6 Innovation Ideas for 2017 and Beyond

  • Diana Asatryan
  • March 16, 2017
  • 1

What’s keeping bankers awake at night in 2017 – and what’s helping them leap out of bed in the morning, ready to help make customers’ financial dreams come true?

We got a glimpse of this at Bank Innovation 2017, our invite-only event in Silicon Valley earlier this month. (If you missed the action and are interested to see the flow of ideas/snark on Twitter, check out the hashtag #gofintech.)

From banks’ battle/lovefest with fintech startups to chatbots to blockchain, here are some innovation ideas to chew on as spring arrives (at least in theory – brrr!).

  1. Banks Will Win Over Tech Giants

Fintechs that (still) look to disrupt banks won’t succeed. Facebooks and Googles of the world can get into payments all they want, but banks will, eventually, come out on top of tech giants in the battle for customer experiences.

That’s according to Fiserv CEO Jeff Yabuki, who added that banks will need allies in this battle, which represents a huge opportunity for fintech startups.

One area in which banks could (to this day) use some fintech help is payments. “The fact that I can take a nap and still stop an ACH payment is telling,” Yabuki said.

The idea that fintechs no longer compete with banks echoed throughout the conference. According to Adam Carson, head of digital partnership at JPMorgan Chase, many of the fintechs have shifted “back to the Fiserv model, which is “‘we have no intention of competing with JPMorgan, we are a next-generation software company looking to sell and power,’” he said. This, in turn, has made banks and large FIs more open to partnerships.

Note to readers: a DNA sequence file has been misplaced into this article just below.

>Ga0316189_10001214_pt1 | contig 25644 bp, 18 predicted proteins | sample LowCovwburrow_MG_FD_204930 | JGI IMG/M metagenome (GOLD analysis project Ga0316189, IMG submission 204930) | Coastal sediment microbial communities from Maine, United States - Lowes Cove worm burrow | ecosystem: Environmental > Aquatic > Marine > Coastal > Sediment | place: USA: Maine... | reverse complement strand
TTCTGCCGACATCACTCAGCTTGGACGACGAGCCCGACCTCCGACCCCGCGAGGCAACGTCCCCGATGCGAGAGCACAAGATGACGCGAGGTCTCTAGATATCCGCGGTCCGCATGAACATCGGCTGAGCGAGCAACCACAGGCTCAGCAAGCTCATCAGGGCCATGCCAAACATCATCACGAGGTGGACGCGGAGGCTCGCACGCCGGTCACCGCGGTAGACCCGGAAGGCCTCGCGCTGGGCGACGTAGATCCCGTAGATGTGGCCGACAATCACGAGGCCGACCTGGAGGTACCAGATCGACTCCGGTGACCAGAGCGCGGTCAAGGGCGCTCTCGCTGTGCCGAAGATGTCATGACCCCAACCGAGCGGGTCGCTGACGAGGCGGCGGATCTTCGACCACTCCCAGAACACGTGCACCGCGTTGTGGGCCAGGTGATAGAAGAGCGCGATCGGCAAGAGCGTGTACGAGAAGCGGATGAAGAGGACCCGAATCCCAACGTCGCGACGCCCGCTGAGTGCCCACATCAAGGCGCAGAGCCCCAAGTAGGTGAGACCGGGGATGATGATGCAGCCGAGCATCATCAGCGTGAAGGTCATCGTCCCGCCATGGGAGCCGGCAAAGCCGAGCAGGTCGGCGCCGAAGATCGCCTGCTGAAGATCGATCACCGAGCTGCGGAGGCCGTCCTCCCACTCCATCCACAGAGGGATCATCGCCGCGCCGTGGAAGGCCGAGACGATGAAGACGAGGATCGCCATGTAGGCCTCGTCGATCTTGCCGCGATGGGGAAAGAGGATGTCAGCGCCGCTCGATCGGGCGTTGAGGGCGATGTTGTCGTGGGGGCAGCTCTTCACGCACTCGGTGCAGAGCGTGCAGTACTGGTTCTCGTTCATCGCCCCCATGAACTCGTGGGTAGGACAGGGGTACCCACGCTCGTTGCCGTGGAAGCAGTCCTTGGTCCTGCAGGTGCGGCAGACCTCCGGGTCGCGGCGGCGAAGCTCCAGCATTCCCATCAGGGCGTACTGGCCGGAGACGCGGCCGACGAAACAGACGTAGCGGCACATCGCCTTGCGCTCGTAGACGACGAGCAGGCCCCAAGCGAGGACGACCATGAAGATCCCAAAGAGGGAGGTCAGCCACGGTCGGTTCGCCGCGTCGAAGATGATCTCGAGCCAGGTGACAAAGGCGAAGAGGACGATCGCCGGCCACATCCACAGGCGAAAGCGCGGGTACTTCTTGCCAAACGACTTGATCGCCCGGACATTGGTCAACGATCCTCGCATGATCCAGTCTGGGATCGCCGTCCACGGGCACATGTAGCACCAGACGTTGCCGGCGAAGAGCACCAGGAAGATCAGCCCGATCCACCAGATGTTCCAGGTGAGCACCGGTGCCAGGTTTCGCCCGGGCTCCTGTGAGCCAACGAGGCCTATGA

1. IoT for Consumer Acquisition

When it comes to customer engagement, mobile has offered an unparalleled opportunity when done correctly, and this is something companies hope to replicate with the Internet of Things. At this point, the IoT is best defined alongside wearables, the majority of which are smartwatches and rings (and smartglasses may be coming back into fashion as well.) Engaging customers is an important step for any new technology, right after acquiring them in the first place.

After the initial first rush of enthusiasm, which faded quite a while ago, having mobile capability is no longer enough on its own to draw customers, which is why many FIs need to push further, according to Bank of America’s EJ Achtner, during a panel at Bank Innovation:

 

Offering this type of personalization seems like a challenge the IoT is suited for, as many smart watches and rings tie themselves to the individual user’s biometrics or device behavior–which can to a certain extent be replicated on mobile. Rewards are a little trickier for both technologies, and it might be ideal for companies to study the one shining example of a mobile or IoT rewards program: Starbucks.

  1. Facebook is Not a Bank, but it Might be a Fintech

Don’t worry everyone, Facebook won’t be opening up a bank for its 1.9 billion+ userbase. But it will be getting deeper into the payments game.

The social media giant is aiming to leverage the existing banking infrastructure, by enabling faster payments through partners, instead of trying to replace the existing channels, according to Kahina Van Dyke, global director of commerce and payment partnerships at Facebook.

“Facebook has no interest in becoming a bank,” she said, adding that the company does not even view payments as a revenue play for the business – merely as a channel for advertising revenue, as well as to increase time on the site.


This is not to say that the company can’t (or won’t) change its mind at any time. Facebook has, in fact, already secured a payments license in Europe.  

Whatever the use case is, the payments tech should be used to enable faster payments for everyone, according to Van Dyke.

“I see a world where people can send money in the blink of an eye, to anyone – anyone – in the world, safely, no matter who they are,” Van Dyke said. The goal starts with the billion or so Messenger users, she added.

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